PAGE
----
A couple of lifetimes ago I made my living as a salesman for a power transmission systems dealer. This is a story of a somewhat challenging sales call. It was a potentially big account so I brought my boss with me -- which wound up making things a little more challenging.
This particular prospect was a middle management type for one of the big seafood processing plants in the Los Angeles area. Our discussion came around to reliability, which was understandably enough a topic of enormous importance to him and his company.
Maybe he'd had a bad day, maybe it was just his style, but at some point he began shaking his pencil in my face as a way of emphasizing his point that "These systems have to be reliable! Our downtime costs are outrageous!" and so on and so forth. I had no problem, of course, with his point; I totally understood and agreed that reliability had to be the top priority for anything my company would provide his. What I didn't care for was his blasted pencil wagged in my face, especially since I hadn't done anything to deserve this kind of crap.
At the same time, he was a potential customer (and a big one); to make matters just a bit trickier I had my boss with me, right there in the meeting. Now what? I asked myself. I really didn't want to antagonize the prospect, and I certainly didn't want my boss to make a note like "picks fights with potential customers" in my personnel file. But I just didn't see any reason for this guy to be treating me like some kind of a peon when I was in fact doing my best to figure out how to help his company accomplish something.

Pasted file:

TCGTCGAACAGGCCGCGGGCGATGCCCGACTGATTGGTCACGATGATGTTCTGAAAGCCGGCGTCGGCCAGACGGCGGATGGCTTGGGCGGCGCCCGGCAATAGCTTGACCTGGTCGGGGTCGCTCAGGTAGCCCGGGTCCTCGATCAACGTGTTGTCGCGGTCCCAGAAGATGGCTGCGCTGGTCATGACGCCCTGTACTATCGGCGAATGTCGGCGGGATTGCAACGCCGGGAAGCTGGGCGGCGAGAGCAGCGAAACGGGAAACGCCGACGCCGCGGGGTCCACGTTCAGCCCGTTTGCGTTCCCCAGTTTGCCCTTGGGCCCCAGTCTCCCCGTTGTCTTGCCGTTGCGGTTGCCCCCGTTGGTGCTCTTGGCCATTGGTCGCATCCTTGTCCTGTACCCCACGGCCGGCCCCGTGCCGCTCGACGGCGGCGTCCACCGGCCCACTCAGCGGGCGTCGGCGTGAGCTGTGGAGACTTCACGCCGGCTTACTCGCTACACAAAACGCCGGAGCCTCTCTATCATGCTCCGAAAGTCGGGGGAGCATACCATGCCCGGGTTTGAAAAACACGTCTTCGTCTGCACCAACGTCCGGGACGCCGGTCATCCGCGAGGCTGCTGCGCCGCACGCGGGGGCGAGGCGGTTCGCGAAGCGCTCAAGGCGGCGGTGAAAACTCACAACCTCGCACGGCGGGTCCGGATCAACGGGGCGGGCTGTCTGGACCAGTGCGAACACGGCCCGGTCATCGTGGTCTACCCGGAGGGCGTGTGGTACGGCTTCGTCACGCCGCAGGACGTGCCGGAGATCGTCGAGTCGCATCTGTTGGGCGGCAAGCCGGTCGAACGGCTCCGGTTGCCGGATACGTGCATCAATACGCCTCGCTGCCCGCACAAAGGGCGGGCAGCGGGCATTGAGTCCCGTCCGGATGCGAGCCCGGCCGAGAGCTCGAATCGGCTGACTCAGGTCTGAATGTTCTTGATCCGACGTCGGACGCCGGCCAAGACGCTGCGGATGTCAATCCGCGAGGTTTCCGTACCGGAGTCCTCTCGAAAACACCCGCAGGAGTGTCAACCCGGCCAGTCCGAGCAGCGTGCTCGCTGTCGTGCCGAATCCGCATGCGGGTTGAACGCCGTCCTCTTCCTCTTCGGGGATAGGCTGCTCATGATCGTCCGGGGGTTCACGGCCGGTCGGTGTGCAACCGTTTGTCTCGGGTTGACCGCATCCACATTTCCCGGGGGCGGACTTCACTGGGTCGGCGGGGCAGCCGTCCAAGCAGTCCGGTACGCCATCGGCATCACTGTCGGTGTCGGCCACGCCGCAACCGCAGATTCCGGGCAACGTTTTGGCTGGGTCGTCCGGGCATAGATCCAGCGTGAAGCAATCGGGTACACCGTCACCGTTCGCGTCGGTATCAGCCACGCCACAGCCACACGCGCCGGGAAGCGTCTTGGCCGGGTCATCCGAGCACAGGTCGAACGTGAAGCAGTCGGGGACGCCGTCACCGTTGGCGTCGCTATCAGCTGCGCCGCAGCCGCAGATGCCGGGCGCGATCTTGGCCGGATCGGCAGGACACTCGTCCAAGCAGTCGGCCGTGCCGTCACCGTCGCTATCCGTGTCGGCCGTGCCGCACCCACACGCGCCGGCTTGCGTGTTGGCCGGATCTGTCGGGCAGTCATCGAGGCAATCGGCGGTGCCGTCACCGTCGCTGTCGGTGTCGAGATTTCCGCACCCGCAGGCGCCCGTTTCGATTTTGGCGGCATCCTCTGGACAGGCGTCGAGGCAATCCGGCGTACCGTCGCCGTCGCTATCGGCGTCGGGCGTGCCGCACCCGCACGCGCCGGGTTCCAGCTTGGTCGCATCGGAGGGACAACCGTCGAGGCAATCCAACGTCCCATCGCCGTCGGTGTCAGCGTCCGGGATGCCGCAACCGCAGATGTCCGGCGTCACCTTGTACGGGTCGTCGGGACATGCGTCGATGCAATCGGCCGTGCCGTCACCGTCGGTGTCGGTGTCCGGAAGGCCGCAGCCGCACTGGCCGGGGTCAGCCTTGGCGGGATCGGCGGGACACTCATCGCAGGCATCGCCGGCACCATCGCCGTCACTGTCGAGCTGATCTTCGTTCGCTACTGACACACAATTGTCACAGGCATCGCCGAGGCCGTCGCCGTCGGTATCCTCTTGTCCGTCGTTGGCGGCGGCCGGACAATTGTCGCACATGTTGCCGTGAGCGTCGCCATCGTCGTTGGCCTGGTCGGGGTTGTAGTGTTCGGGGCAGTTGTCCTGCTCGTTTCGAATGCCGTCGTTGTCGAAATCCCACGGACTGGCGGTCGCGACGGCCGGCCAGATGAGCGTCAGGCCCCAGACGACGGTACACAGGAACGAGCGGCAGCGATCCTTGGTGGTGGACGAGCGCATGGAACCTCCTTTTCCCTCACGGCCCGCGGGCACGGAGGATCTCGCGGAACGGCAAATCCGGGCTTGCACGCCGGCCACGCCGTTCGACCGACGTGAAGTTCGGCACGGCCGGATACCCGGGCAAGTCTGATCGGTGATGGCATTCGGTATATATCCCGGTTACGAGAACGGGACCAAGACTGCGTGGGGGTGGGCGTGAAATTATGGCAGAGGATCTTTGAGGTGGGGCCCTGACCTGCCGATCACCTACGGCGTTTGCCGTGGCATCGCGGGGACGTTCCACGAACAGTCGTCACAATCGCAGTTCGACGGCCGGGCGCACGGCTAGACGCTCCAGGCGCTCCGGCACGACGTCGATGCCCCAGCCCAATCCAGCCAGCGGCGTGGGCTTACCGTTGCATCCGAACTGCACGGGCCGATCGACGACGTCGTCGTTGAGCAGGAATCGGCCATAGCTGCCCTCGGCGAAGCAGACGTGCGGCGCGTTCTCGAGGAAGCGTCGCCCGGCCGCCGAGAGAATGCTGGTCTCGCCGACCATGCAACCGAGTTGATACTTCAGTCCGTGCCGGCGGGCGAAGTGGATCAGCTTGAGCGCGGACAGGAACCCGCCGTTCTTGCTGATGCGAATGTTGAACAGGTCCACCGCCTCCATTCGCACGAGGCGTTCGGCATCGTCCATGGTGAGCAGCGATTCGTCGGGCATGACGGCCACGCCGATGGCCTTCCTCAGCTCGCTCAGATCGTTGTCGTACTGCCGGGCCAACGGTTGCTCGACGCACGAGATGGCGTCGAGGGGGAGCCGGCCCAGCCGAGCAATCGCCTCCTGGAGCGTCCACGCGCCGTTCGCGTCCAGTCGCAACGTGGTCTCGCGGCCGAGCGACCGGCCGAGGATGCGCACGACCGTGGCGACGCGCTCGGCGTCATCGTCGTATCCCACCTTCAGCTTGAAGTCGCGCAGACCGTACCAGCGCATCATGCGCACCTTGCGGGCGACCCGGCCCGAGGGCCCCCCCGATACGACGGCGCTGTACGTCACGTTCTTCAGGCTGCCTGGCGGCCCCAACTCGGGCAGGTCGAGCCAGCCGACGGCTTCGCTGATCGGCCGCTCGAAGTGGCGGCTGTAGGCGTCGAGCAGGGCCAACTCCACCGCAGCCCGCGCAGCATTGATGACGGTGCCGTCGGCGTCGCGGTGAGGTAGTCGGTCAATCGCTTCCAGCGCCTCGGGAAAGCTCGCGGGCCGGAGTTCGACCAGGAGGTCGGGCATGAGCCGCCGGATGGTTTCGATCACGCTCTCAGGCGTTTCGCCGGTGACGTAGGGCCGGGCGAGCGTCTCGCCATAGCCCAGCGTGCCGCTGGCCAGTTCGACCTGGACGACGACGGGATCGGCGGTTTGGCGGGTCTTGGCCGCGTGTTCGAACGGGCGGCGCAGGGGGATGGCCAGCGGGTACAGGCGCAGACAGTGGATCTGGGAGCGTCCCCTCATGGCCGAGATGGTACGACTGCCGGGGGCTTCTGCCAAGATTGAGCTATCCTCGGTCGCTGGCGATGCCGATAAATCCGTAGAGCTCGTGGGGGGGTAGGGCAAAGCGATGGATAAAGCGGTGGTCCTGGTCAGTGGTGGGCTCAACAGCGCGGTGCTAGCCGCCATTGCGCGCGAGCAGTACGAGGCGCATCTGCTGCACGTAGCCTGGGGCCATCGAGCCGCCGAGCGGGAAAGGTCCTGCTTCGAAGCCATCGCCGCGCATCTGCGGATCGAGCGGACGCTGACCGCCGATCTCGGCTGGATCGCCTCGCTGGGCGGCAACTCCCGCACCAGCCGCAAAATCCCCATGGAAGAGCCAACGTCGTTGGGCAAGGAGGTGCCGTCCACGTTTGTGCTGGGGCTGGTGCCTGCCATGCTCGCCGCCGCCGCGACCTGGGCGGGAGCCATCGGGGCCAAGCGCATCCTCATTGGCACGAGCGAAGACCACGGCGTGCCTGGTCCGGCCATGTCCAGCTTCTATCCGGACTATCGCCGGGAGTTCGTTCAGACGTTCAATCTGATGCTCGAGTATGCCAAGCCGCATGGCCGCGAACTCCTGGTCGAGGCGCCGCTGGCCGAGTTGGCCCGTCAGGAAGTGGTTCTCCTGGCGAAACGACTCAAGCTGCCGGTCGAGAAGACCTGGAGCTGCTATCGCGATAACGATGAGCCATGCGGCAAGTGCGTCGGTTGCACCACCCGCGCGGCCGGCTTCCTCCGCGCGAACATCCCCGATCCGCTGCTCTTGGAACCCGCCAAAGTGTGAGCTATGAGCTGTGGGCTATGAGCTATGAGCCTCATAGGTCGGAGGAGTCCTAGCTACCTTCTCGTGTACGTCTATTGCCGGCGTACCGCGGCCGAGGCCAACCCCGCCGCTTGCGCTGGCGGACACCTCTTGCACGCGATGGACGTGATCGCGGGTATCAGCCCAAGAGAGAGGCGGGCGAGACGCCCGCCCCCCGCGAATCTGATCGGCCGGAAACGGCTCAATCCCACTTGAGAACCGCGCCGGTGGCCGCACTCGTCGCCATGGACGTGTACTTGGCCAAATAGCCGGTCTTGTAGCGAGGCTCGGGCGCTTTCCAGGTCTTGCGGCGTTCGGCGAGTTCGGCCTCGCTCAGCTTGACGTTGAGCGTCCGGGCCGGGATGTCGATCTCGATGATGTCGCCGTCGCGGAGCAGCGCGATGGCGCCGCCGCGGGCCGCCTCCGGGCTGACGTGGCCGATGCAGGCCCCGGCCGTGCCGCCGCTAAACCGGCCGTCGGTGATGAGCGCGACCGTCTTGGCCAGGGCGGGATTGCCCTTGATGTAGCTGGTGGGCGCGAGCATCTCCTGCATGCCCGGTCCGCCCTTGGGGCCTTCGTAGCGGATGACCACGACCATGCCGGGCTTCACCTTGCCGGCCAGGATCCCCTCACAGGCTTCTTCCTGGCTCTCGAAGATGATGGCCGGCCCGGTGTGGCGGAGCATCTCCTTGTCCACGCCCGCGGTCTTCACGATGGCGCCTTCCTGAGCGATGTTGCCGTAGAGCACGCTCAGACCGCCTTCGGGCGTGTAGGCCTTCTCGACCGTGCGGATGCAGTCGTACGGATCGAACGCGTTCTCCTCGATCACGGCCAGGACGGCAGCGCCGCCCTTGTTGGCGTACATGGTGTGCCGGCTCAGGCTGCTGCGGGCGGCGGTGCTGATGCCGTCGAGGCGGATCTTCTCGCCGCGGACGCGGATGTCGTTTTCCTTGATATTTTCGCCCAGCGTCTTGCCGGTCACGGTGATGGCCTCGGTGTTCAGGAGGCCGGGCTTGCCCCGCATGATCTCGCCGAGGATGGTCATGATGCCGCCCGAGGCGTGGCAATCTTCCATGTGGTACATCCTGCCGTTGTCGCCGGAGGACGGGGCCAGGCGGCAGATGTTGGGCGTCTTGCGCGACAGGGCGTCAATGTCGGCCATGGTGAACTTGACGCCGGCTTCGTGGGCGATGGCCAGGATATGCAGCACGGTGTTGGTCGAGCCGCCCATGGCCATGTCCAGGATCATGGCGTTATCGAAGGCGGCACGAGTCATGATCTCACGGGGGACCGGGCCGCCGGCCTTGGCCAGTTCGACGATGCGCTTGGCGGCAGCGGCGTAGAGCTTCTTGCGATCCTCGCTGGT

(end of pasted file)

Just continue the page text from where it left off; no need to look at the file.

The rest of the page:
As sometimes happens at difficult times, inspiration struck. I leaned back, away from him, and fairly far off to the side, almost positioning myself as an outside observer watching the whole event. From this vantage point I pointed at his pencil, grinned at him just long enough to get his attention, and in a very pleasant voice asked him:
"Is that thing loaded?"
A couple seconds went by; maybe not my life but certainly my job flashed before my eyes; suddenly he broke out in a big grin. He put his pencil down and we continued our discussion.
I honestly don't remember whether we wound up selling his company anything or not but I certainly got a charge out of getting such a "real-world" result from my sense of humor.